With the change over from BS-IV to BS-VI, auto manufacturers have already been scampering around updating their vehicles to the latest emission norms. Honda on the other hand has been launching new generations of its bikes instead of just upgrading the engine. And one such new-gen motorcycle is the Hornet 2.0 which we got to ride.
If the Honda Hornet did well in the past, the new one does everything it did and does it better. The new bike isn’t just a fancy new cover on an old horse, we get new styling, a new engine and some new mechanicals as well. So, let’s do this in parts, shall we?
Speaking of design first, like we mentioned, it isn’t the same. The Hornet gets almost everything new, all of it meant to make you feel like you are riding a big bike. Starting off with the new LED headlamp, to a new tail lamp that still has the ‘X’, you get a feeling that the bike was built to look more premium. The tank is beefier while the shrouds are sharper. Honda has even integrated the key hole into the tank.
What we are surprised about however, is the addition of those gold upside-down forks. A bike just barely under the 200cc segment probably doesn’t need USDs, but we like it and Honda gave it to us. They’re gold, too, so they definitely look more expensive. For what it is worth, the new Hornet looks like it is based on an international street fighter rather than a bike for the masses.
But then you swing your leg over and realise that it really isn’t just a bike for the masses. And what I mean by that is that the Hornet is so easy to ride. The tank that looks big off to the side, looks big when you’re sitting on the bike as well, but the seat is narrow enough for you to put both feet down easily. Yes, the seat height is a fair 790mm, but it definitely looks larger.
What really is exciting, though, is the new engine. A 184.4cc single cylinder that displaces 17.3 PS and 16.1 Nm is a step up over the older engine. Twist the throttle a little bit and you can feel how refined Honda has made this. There is a minor vibration nearer to the red line, but in the city, you wouldn’t really feel that. Out on the highway, too, around 85-90 km/h is where the sweetspot really is: cruising fast and loose. Gears shift into position smoothly and easily and the clutch action, too, is light.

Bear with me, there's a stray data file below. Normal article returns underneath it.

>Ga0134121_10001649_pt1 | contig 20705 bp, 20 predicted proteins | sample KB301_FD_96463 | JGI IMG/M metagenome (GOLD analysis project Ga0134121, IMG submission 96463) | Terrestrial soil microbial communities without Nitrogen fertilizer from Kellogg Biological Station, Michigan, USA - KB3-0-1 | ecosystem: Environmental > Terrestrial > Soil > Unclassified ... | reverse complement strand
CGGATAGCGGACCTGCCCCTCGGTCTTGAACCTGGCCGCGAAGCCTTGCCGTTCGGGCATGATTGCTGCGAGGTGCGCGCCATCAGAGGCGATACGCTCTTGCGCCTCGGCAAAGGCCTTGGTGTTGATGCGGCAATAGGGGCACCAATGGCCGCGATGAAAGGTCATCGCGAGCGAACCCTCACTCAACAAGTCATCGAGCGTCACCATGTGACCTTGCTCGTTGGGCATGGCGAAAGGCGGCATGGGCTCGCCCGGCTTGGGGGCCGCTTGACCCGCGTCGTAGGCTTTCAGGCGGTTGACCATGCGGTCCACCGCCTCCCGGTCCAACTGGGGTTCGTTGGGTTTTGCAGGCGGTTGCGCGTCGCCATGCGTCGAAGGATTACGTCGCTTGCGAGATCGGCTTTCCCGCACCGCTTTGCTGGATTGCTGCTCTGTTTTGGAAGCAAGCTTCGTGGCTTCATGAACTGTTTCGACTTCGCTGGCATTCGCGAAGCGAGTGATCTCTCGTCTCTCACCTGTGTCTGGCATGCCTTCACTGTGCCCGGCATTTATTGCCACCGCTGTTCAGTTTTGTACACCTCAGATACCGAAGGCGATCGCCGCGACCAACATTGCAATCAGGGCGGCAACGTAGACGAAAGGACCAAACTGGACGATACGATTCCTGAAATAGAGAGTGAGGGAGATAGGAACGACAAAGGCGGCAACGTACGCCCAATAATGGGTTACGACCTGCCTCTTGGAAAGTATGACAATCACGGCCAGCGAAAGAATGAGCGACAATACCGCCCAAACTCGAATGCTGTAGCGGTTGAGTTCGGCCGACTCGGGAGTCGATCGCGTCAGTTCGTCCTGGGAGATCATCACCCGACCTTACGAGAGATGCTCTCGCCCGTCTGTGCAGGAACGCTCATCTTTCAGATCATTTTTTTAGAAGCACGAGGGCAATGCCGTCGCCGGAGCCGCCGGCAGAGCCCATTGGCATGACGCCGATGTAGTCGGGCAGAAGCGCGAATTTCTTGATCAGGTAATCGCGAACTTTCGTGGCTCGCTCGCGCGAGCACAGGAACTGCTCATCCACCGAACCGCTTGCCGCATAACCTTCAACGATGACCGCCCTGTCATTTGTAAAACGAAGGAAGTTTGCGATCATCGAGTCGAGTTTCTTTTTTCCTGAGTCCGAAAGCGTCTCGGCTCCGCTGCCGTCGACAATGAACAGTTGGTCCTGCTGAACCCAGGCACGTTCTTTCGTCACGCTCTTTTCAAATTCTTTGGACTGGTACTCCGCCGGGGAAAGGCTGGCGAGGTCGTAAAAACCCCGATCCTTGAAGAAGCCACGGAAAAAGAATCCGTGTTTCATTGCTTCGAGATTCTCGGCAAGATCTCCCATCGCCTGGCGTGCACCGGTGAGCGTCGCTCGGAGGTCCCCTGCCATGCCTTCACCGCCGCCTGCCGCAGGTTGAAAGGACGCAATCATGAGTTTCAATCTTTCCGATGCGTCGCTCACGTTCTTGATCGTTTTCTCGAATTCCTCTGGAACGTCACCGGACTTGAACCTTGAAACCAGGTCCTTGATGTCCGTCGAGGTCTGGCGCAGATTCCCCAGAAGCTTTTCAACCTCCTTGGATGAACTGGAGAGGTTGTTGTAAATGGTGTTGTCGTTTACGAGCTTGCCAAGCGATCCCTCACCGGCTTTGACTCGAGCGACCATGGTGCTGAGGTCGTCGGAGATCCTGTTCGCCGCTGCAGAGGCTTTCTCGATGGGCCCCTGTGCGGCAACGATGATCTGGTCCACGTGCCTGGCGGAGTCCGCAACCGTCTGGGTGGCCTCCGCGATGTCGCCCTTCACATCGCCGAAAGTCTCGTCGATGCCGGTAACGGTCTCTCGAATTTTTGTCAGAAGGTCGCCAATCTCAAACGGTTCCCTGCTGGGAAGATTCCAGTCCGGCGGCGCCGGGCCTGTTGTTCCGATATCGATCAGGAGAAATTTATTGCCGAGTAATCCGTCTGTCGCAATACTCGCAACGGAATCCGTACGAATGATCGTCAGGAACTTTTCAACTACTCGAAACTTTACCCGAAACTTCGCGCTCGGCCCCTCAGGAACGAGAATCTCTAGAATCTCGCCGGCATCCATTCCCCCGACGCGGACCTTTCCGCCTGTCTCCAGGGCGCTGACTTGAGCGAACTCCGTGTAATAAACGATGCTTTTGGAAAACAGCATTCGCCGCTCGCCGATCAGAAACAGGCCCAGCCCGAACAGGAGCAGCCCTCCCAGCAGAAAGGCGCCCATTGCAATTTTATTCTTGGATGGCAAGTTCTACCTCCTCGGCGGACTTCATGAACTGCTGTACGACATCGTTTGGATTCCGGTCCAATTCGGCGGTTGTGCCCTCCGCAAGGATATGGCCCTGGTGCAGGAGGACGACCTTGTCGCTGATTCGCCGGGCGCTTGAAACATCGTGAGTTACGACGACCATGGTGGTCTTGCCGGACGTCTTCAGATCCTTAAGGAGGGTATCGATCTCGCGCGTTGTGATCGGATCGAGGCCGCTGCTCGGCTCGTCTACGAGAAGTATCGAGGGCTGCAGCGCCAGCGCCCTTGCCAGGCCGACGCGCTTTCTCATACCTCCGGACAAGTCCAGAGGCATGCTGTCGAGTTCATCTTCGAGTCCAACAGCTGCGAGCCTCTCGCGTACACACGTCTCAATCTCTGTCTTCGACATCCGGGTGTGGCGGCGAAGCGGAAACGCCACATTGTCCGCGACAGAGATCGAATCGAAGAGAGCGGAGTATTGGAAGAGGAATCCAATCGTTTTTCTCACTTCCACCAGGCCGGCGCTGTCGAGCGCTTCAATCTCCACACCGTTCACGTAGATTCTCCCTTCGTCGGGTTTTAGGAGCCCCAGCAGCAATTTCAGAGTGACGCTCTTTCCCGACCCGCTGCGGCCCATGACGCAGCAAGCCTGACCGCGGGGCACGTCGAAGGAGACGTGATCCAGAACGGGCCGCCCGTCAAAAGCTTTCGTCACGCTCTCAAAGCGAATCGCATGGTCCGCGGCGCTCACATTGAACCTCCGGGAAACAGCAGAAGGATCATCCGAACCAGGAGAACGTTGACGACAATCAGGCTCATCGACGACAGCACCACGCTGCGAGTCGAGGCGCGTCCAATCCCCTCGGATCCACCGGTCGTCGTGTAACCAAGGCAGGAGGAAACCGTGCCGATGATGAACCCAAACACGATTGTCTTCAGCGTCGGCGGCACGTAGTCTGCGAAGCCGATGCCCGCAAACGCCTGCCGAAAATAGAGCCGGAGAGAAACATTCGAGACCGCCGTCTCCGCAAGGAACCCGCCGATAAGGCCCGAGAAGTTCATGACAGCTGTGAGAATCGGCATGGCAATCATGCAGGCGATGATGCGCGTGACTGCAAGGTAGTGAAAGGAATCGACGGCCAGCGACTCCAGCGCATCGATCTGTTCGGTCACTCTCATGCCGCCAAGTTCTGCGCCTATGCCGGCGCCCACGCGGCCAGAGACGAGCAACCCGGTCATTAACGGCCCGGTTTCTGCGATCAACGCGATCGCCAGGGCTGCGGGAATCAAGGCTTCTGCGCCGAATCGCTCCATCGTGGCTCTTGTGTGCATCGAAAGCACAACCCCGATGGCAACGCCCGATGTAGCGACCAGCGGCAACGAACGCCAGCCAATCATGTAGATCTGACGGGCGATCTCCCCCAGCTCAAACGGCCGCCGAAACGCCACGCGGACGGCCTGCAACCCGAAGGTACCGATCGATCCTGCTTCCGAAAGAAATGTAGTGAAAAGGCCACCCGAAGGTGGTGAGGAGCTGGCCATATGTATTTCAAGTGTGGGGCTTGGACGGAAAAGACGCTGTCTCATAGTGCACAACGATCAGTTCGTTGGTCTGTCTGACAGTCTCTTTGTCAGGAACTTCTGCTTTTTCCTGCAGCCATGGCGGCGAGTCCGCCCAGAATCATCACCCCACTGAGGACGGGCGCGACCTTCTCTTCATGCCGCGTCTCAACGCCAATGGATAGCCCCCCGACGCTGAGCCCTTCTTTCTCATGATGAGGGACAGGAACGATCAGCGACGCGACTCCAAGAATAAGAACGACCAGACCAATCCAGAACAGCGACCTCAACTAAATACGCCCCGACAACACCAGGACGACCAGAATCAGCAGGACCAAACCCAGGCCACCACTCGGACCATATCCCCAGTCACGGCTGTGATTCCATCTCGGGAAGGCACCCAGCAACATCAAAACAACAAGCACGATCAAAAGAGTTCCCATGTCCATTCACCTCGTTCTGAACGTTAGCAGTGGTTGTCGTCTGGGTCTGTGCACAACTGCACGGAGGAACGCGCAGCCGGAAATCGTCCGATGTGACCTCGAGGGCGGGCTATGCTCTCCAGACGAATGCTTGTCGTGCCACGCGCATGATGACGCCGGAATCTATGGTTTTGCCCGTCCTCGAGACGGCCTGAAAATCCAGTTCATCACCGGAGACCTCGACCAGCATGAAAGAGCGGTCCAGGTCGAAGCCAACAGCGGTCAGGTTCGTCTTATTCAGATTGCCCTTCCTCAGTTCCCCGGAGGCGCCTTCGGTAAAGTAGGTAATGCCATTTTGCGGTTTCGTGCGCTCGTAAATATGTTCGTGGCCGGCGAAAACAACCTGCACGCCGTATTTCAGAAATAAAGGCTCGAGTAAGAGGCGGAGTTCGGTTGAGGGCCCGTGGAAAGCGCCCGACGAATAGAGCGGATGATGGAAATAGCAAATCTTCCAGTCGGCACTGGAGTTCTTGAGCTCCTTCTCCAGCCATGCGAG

On to riding and handling, we see that the 2.0 is much better than most other offerings from Honda. First off, you sit fairly upright with just a mild lean, so you still feel sporty without having to sacrifice your back. Turn the corner and you realise the premium USDs aren’t for show. They aren’t soft and this allows for almost sport-naked-like handling. Take it to the mountains or take it to the track, you’ll know what I mean. And the best part is you won’t get tired riding the highways or the through the city because the suspension is that good. In India, where potholes outnumber roads, the difference is immediately visible.
So, would we recommend the Honda Hornet 2.0?
Of course, why not? A whole new bike just for the sake of BS-VI is something you’re not really seeing anywhere else. The Honda Hornet 2.0 takes forward its workhorse legacy from the previous-gen Hornet 160R, and it does it with style and a whole different attitude. It has something for everyone, whether it is for a city commute or a quick jaunt in the countryside. Yes, the price does put it in competition with the 200cc segment bikes but you would only have to compare these by engine performance. Maybe, we’ll try that next.